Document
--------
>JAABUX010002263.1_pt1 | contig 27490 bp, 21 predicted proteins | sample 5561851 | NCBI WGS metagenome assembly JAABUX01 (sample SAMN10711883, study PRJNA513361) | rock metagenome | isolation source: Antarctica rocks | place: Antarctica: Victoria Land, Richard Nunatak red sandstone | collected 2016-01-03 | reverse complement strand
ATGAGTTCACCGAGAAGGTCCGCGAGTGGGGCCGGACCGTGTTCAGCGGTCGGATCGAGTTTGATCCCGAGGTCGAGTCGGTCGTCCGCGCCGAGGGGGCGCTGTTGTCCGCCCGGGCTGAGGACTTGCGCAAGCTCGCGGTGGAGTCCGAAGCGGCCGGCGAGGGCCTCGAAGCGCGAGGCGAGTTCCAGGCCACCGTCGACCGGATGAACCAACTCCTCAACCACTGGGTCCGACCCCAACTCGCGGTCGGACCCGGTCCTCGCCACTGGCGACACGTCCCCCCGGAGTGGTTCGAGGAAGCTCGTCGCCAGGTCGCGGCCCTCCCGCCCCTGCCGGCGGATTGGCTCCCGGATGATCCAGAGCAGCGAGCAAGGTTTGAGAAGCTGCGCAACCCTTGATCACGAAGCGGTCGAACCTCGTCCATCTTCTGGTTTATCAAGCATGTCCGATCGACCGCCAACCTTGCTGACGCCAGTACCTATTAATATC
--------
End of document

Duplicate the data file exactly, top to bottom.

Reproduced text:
>JAABUX010002263.1_pt1 | contig 27490 bp, 21 predicted proteins | sample 5561851 | NCBI WGS metagenome assembly JAABUX01 (sample SAMN10711883, study PRJNA513361) | rock metagenome | isolation source: Antarctica rocks | place: Antarctica: Victoria Land, Richard Nunatak red sandstone | collected 2016-01-03 | reverse complement strand
ATGAGTTCACCGAGAAGGTCCGCGAGTGGGGCCGGACCGTGTTCAGCGGTCGGATCGAGTTTGATCCCGAGGTCGAGTCGGTCGTCCGCGCCGAGGGGGCGCTGTTGTCCGCCCGGGCTGAGGACTTGCGCAAGCTCGCGGTGGAGTCCGAAGCGGCCGGCGAGGGCCTCGAAGCGCGAGGCGAGTTCCAGGCCACCGTCGACCGGATGAACCAACTCCTCAACCACTGGGTCCGACCCCAACTCGCGGTCGGACCCGGTCCTCGCCACTGGCGACACGTCCCCCCGGAGTGGTTCGAGGAAGCTCGTCGCCAGGTCGCGGCCCTCCCGCCCCTGCCGGCGGATTGGCTCCCGGATGATCCAGAGCAGCGAGCAAGGTTTGAGAAGCTGCGCAACCCTTGATCACGAAGCGGTCGAACCTCGTCCATCTTCTGGTTTATCAAGCATGTCCGATCGACCGCCAACCTTGCTGACGCCAGTACCTATTAATATC